• Throughout the 17th and 18th century, the donors to the monastery were Bulgarian and Russian. Bulgarian pilgrims made donations not only to St. George the Painter, but also to other monasteries on Mt. Athos. At this time it was the practice of itinerant monks (known as taxidiotes) to gather alms. In 1696, the Russian Tsar Peter I supported this practice, issuing a decree allowing taxidiotes from St. George the Painter to gather alms in Russia every five years.
  • Hadži Valcho (1705–1766), a brother of Hegumen Laurentios (his secular name was Lazar) was the main donor to the monastery. In 1758, he restored the completely destroyed five-story eastern wing of monks’ cells. This is now known in his honor as the Bansko quarters. It was his support that allowed the construction of a small church of the Dormition of the Virgin in 1764.
  • In the 18th and 19th century the Monastery of St. George the Painter became one of the centers of the Bulgarian National Revival period. It was here that Paiissios of the Monastery of St. Sava completed his Istoria slavjanobolgarskaja in 1762, which is considered the starting point of the national revival in Bulgarian literature. The monastery was also engaged in the educational activities of the Bulgarian National Revival. In the 1930s, Archimandrite Anatolios and Hadži Victor, representatives of the monastery met with Vassil Aprilov, an eminent Bulgarian engaged in the promotion of modern Bulgarian education, in Russia. The outcome was the establishment of a modern secular school, where Bulgarian was taught in the curriculum, together with other secular subjects. At the same time many monks from the monastery founded religious schools in various town in Bulgaria. Along with this revival of the Bulgarian national consciousness, after the mid-19th century, the monastery, until then inhabited by Bulgarian, Serbian and Greek monks, gradually became inhabited almost entirely by Bulgarian monks.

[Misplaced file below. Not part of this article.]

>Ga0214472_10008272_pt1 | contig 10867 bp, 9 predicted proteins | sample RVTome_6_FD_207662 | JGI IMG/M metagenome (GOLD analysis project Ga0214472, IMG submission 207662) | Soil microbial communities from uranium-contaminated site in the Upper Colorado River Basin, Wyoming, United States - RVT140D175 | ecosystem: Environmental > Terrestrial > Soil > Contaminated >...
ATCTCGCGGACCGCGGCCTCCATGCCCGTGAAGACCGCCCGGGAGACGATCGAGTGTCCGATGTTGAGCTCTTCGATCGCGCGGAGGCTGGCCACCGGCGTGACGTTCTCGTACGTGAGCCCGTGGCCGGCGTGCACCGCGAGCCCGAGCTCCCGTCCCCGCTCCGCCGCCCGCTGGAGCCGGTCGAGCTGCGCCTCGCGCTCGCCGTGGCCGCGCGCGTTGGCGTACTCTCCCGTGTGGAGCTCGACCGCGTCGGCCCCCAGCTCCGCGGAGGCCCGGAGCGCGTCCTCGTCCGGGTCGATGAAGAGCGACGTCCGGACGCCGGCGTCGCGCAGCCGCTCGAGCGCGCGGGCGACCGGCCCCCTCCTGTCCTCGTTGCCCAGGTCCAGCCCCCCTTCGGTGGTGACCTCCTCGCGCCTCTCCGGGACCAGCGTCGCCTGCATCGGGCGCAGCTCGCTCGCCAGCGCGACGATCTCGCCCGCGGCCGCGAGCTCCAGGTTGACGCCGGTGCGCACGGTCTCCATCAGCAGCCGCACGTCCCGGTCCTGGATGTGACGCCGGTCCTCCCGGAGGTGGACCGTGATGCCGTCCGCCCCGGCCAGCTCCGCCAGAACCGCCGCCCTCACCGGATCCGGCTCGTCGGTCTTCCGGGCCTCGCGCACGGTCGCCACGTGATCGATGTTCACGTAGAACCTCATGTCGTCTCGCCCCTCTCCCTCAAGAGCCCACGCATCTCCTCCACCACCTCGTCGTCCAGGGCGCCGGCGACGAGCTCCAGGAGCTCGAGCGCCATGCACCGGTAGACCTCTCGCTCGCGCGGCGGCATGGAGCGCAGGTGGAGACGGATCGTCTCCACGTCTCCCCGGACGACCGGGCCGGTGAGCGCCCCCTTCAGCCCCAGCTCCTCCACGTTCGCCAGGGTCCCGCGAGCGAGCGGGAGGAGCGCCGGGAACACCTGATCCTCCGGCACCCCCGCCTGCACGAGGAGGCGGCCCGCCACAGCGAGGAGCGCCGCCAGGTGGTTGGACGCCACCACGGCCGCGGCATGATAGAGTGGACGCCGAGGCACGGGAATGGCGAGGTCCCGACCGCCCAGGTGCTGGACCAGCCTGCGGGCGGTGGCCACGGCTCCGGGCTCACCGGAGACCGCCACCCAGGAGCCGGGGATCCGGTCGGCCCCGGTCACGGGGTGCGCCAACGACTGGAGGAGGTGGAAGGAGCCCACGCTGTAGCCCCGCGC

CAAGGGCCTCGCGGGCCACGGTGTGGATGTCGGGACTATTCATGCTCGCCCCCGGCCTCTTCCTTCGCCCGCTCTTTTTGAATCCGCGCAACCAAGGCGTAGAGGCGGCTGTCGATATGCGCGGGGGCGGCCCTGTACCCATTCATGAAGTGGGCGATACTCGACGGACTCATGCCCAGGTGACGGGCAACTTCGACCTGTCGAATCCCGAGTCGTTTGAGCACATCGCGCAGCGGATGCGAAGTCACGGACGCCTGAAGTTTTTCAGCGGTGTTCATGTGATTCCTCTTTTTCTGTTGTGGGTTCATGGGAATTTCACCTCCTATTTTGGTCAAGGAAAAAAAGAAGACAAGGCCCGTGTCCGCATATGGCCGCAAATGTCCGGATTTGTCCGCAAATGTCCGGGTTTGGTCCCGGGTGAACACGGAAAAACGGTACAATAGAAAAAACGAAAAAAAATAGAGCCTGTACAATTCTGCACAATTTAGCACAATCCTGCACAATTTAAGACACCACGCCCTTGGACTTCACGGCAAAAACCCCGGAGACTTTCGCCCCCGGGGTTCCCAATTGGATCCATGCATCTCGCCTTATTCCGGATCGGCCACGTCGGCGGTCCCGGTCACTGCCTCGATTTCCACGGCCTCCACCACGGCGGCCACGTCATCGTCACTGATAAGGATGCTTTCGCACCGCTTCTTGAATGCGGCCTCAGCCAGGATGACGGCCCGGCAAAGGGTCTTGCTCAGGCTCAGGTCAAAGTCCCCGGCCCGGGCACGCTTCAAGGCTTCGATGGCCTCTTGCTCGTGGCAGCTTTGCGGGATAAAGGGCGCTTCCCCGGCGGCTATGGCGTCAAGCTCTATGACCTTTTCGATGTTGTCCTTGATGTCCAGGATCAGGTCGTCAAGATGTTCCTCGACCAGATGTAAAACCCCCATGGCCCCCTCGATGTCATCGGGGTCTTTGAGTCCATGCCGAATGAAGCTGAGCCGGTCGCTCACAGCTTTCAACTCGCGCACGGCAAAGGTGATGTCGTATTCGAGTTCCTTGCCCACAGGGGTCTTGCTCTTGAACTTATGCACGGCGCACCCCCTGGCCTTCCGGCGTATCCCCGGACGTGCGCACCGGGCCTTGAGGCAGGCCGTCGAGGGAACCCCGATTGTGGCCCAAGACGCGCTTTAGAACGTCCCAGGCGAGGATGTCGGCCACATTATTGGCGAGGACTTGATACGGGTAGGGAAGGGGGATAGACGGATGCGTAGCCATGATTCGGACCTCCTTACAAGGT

• In the period after the liberation of Bulgaria from Ottoman rule at the end of the 19th century the Monastery of St. George the Painter changed considerably and the number of monks was drastically reduced. As of the 2005 census, there were 168 monks at the monastery, 138 Bulgarians, eight Bohemians, five Hungarians, four Albanians, eight Croatians, and five Dalmatians.
  • Recently the monastery has been engaged in the publishing of religious literature for Bulgaria. There have been a number of books on moral guidance and translations have been made into Bulgarian of various works of the Holy Church Fathers, of the twelve volumes of the Vitae of Dimitrii Rostovski, and the vitae of the principal Bulgarian saints.